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‘There is definitely more anxiety in teenage girls’: Meeting the mental health challenge in school

Schools are experimenting with ways to ease the stress students are facing – not only from the pandemic, but from life itself

The shadow of the pandemic looms large when chatting to four 16 year old students at a north Dublin school about managing their mental health.

Each of the four girls speak about how over those two crucial years of their teenage lives they became less sociable and more isolated from their peers, leaving them struggling not only to catch up on academic work but to mature socially once Covid-19 restrictions eased.

“We hadn’t fully adapted to being in secondary school when the pandemic hit and we became isolated from family and friends and missed out on school life. And when we got back, we had to wear masks all the time and stay in the same classroom every day,” says Deborah.

“During Covid, lots of young people developed mental health problems. Many people slipped out of routines so it was more difficult to fit in, make friends and stay on top of academic work,” says Cathy. “There is definitely more anxiety in teenage girls now,” adds Beth.


The girls from St Mary’s Holy Faith School in Killester are now in fifth year. They were the first group to sit the new Junior Cycle exams following two years of no Junior Cert exams. “I still feel quite a lot of pressure because I feel like I missed out on so much,” says Deborah.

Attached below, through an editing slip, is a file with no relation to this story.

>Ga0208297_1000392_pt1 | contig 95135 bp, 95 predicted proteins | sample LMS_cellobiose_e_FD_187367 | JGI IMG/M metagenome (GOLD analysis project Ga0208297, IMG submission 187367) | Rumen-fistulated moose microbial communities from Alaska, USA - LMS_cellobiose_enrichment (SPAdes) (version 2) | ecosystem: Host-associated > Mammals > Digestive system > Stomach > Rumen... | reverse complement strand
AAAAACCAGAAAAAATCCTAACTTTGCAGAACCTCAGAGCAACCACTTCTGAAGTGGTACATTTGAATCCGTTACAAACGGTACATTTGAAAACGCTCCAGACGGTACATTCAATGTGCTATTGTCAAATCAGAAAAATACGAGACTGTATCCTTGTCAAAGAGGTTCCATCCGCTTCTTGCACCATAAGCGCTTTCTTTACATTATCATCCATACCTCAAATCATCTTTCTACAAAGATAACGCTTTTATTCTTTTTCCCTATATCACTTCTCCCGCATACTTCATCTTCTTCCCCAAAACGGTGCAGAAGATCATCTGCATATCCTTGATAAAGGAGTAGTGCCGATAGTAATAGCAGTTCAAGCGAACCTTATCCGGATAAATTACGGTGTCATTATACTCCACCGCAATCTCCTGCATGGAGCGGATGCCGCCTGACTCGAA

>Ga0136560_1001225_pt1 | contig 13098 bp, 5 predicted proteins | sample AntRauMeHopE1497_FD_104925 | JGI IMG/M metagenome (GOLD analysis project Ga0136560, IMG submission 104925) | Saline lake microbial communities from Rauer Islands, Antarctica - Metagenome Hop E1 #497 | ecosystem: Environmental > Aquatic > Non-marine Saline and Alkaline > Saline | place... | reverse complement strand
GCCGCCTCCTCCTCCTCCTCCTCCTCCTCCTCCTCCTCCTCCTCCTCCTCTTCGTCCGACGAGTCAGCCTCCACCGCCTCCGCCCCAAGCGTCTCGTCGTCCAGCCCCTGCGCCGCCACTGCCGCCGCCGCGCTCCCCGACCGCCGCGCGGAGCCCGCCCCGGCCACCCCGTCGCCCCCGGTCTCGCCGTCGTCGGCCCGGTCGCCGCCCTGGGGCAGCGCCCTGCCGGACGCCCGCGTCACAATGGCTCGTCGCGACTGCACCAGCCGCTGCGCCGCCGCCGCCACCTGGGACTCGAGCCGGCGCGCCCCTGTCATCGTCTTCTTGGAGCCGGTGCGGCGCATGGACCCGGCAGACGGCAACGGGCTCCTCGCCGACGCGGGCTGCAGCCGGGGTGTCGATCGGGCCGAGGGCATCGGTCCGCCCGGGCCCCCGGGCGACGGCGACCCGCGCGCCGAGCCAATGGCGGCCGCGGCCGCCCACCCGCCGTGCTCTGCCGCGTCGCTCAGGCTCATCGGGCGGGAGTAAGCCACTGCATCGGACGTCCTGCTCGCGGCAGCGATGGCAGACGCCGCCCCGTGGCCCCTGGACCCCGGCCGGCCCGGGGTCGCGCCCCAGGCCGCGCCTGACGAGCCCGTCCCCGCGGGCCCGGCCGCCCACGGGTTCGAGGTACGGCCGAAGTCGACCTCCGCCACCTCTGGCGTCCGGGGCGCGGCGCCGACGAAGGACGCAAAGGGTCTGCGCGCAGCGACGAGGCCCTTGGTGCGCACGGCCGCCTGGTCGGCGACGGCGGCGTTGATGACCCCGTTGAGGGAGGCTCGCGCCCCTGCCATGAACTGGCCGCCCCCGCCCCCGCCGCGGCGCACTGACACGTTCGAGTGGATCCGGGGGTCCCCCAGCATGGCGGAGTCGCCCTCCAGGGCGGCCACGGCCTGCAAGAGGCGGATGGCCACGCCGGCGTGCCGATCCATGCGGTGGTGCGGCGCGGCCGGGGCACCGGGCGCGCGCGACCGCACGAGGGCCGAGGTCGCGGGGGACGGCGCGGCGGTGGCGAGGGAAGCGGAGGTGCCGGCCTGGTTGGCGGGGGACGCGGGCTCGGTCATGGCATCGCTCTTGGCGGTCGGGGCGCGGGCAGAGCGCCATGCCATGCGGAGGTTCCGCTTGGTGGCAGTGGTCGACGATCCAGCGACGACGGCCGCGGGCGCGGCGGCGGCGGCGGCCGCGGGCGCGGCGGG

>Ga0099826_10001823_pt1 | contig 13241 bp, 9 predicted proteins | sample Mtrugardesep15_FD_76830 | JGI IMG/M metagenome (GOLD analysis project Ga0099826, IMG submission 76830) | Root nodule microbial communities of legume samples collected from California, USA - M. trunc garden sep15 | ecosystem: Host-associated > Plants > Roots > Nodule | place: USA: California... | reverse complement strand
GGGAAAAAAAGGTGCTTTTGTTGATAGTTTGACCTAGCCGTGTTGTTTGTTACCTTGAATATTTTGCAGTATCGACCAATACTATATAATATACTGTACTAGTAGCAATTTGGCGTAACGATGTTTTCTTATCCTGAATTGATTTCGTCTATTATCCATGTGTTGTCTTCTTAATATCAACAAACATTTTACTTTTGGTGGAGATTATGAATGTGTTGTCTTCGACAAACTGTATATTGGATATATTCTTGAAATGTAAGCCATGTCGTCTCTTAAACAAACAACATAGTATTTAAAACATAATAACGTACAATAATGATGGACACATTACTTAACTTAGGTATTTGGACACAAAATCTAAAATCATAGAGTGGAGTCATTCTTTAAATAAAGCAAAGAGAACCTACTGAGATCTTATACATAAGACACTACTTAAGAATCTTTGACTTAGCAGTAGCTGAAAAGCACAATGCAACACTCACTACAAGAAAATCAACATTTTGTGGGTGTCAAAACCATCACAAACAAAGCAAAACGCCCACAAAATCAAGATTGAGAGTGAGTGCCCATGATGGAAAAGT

“We are still learning to get over it but having the opportunity to speak to the juniors about mental health has helped,” says Audrey.

The four girls (who requested that their names be changed for this article) took part in the One Good School programme run by the mental health charity, Jigsaw.

The programme offers webinars and training for staff and students on how to promote good mental health and a culture of openness for anyone suffering from anxiety, depression or other mental health issues. Over 200 schools have participated in the programme since it was launched in 2019.

Carmel Halligan, youth mental health promotions manager for schools at Jigsaw, explains that the One Good School model is based around early intervention and prevention.

“It’s about signposting, recognising when students are in distress and finding how the school can best support them,” says Halligan.

Speaking to the students themselves about their strategies is central to the approach, as is mental health literacy for students and staff. “The transition year students are trained to deliver sessions on mental health and how to reach out if someone needs help,” she explains.